“Literally,” he said. “She was snorting Percocet, oxycontin and taking meth non-stop. She was hallucinating. She said there were spiders under her skin. I took her to the hospital in Cassville, and they recommended she be admitted to a [psychiatric] hospital. She didn’t want to do that, so I took her back home. She called her mom, bought a bus ticket and went back to Alabama. I’ve never seen her again.”

Their daughter was left behind, in the custody of her father, who was facing jail time for his offenses.

“I was in Barry County jail for five months the first time,” he said. “I was in for a month the second time. That’s when I entered the Drug Court program.

“My mom got full custody of my daughter while I was in jail, and I haven’t been allowed to see her in more than five years. I’ve made my bed, there. It’s understandable. My step-dad knows I’m in Drug Court, and I’m taking the steps to reconcile. But, it’s going to take a lot before they believe me. I’ve spent most of my life living that way, and I believe they just don’t want to see my daughter be hurt. I have to respect that.”

His biggest regret also lies at the feet of his child.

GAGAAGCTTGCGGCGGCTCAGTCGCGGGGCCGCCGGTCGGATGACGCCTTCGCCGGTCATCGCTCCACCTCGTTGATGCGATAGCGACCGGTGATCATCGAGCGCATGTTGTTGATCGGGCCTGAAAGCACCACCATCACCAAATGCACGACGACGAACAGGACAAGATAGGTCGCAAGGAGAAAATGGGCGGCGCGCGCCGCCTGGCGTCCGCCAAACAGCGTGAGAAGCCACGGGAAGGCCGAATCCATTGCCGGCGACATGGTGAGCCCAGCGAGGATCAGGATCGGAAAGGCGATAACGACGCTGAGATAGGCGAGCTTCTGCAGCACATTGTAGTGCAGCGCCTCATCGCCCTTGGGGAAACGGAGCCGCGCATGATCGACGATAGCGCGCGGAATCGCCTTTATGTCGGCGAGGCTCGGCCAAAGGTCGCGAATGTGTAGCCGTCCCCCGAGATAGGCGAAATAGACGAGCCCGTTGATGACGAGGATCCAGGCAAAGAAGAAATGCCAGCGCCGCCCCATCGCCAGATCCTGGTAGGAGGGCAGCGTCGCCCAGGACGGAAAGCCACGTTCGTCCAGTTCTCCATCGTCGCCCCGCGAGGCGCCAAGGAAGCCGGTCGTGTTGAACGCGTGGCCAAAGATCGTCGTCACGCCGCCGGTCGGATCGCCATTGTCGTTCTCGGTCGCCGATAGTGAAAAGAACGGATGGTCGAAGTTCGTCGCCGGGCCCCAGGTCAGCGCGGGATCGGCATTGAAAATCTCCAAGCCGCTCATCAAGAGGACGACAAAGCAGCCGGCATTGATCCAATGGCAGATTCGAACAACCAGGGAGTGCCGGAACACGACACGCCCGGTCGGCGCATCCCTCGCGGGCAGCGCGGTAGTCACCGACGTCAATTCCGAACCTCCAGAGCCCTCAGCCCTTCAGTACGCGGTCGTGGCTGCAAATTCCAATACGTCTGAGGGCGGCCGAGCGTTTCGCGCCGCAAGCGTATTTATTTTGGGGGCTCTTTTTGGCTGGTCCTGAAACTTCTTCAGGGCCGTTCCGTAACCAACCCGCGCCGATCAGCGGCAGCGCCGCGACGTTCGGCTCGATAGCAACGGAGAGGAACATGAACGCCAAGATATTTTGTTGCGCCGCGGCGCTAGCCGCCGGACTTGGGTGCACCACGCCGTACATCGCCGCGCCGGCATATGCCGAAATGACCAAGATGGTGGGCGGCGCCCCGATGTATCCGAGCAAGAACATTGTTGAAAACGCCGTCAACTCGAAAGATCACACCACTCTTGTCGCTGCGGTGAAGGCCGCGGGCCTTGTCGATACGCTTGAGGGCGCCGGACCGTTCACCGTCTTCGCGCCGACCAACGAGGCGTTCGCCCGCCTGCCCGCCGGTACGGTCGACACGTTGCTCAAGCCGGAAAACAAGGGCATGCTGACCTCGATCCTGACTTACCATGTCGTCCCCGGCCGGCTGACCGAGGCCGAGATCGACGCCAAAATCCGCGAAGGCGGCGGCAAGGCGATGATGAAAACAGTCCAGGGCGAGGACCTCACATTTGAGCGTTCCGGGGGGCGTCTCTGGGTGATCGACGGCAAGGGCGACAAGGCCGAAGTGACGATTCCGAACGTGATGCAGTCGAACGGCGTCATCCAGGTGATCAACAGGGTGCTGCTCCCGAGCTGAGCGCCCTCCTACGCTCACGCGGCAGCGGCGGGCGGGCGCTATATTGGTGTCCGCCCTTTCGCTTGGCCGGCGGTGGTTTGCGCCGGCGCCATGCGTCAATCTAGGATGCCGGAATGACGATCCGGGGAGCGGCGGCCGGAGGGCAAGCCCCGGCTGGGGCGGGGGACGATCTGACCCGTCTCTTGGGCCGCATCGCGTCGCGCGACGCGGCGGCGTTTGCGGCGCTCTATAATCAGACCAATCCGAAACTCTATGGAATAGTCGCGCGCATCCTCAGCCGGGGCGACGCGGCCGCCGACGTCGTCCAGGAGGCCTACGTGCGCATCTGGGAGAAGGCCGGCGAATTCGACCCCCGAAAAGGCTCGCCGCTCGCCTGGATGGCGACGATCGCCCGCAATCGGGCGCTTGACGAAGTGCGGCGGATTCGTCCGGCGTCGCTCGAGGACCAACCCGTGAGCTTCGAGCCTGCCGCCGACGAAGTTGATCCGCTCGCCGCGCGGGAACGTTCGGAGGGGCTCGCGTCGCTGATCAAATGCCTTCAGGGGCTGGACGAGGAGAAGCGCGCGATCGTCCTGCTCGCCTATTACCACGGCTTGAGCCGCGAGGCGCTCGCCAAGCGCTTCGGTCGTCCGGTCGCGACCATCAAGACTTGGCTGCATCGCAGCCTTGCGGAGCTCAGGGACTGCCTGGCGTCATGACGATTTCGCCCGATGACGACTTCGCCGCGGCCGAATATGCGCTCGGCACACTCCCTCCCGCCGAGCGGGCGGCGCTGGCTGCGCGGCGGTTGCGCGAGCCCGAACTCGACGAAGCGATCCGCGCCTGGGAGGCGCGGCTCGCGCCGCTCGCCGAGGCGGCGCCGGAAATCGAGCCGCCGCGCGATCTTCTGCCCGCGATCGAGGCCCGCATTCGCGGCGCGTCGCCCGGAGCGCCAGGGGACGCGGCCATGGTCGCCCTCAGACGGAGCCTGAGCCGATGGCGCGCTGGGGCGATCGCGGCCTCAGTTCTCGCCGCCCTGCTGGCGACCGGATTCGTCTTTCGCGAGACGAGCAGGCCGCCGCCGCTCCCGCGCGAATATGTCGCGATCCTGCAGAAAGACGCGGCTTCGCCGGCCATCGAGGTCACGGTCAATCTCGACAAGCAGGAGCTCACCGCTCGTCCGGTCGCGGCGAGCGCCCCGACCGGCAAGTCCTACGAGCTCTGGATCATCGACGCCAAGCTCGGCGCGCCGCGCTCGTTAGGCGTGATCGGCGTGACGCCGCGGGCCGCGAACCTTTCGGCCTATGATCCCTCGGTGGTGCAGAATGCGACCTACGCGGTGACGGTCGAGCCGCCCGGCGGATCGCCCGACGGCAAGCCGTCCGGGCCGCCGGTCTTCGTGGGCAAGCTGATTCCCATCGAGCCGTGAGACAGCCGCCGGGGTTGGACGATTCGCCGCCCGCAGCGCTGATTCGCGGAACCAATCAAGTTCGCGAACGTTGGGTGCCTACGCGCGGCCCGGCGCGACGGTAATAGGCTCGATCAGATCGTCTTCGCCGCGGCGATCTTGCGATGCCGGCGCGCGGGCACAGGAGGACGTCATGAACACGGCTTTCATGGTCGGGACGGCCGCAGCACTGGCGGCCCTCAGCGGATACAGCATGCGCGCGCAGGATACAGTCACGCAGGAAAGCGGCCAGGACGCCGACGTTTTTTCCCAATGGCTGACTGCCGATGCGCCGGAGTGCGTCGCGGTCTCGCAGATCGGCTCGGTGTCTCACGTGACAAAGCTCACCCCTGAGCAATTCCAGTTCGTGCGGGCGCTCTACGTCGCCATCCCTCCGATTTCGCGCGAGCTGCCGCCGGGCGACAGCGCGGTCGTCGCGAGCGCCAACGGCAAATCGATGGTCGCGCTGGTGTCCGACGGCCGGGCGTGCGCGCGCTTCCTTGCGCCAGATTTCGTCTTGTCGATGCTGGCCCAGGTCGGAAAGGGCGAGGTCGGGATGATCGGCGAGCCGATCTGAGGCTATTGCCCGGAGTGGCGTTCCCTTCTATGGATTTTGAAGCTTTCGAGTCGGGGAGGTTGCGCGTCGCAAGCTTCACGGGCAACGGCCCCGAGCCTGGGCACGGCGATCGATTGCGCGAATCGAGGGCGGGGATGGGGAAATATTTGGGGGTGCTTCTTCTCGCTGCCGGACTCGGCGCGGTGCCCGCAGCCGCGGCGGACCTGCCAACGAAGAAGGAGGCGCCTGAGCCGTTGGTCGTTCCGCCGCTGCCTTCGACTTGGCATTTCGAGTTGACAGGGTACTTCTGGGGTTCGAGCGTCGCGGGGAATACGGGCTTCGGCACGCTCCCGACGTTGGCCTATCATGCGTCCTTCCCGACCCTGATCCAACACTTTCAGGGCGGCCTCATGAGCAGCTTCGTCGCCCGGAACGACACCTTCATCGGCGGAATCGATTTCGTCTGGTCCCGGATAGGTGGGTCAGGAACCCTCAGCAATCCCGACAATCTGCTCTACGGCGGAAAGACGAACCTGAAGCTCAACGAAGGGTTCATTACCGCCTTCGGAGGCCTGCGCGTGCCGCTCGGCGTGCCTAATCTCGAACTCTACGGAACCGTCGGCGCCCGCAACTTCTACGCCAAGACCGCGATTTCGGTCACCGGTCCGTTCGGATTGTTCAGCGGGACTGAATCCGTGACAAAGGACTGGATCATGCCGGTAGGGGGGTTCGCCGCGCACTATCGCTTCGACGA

“I was not able to quit meth, not even for my daughter’s sake,” he said.

Cunningham went even further into the lifestyle than he told himself he ever would.

“In the beginning, I knew people who were using needles to shoot it,” he said. “I swore I never would. I smoked it most of the time. But then, I couldn’t get high enough trying to smoke it anymore. It was then I started using needles. And I used them for a long time. I’d be up for so long, I’d be hallucinating. But, I knew what was going on.

“A lot of things happened during that time in my life. I knew another girl who shot up, only it wasn’t meth. We don’t know what it was. But she’s paralyzed now, and living in a nursing home. She’d still smoke dope even after being paralyzed. That’s the power of the drug. But you have to ask, at what level do you stop?”

The drug has taken a physical toll on Cunningham, as well.

“I’ll never have the body I used to have,” he said. “My lungs, because I smoked it for so long, the damage has been done. I have issues with severe pain and arthritis. My teeth are bad. The negative effects are starting to occur. I’m 34 years old and falling apart far sooner than I should be.”

Through Barry County Drug Court, Cunningham is starting to turn his life around.

“I have a good job and I’m starting a new family,” he said. “I have a promising life, a great lady. We’re building a life together. After I finish Drug Court, I plan to stay sober. I hope to show my family that I’ve changed and be allowed to see my daughter.”

It hasn’t been an easy road to travel.

“I didn’t have a driver’s license, and spent $3,400 to get my license back. I had $1,100 in fines in Seligman, and assault charges in Pea Ridge, Ark., that I had to address, along with $1,200 in tickets there. I’ve paid them all in the more than 15 months that I’ve been in Drug Court.